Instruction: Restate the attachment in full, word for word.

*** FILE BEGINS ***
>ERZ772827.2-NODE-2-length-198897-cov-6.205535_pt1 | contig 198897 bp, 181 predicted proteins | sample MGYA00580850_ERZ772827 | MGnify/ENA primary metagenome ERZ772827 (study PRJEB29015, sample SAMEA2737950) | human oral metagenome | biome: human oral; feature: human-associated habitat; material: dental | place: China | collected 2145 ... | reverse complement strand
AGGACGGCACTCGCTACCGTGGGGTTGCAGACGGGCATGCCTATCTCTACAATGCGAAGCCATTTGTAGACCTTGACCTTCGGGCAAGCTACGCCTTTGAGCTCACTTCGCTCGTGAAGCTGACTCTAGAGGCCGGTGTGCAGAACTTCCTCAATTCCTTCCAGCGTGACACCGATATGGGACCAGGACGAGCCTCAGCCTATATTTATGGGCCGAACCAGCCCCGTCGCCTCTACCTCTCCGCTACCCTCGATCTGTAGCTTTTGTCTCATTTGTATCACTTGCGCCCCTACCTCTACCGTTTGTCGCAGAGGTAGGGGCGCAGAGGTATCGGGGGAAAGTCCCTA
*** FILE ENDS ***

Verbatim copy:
>ERZ772827.2-NODE-2-length-198897-cov-6.205535_pt1 | contig 198897 bp, 181 predicted proteins | sample MGYA00580850_ERZ772827 | MGnify/ENA primary metagenome ERZ772827 (study PRJEB29015, sample SAMEA2737950) | human oral metagenome | biome: human oral; feature: human-associated habitat; material: dental | place: China | collected 2145 ... | reverse complement strand
AGGACGGCACTCGCTACCGTGGGGTTGCAGACGGGCATGCCTATCTCTACAATGCGAAGCCATTTGTAGACCTTGACCTTCGGGCAAGCTACGCCTTTGAGCTCACTTCGCTCGTGAAGCTGACTCTAGAGGCCGGTGTGCAGAACTTCCTCAATTCCTTCCAGCGTGACACCGATATGGGACCAGGACGAGCCTCAGCCTATATTTATGGGCCGAACCAGCCCCGTCGCCTCTACCTCTCCGCTACCCTCGATCTGTAGCTTTTGTCTCATTTGTATCACTTGCGCCCCTACCTCTACCGTTTGTCGCAGAGGTAGGGGCGCAGAGGTATCGGGGGAAAGTCCCTA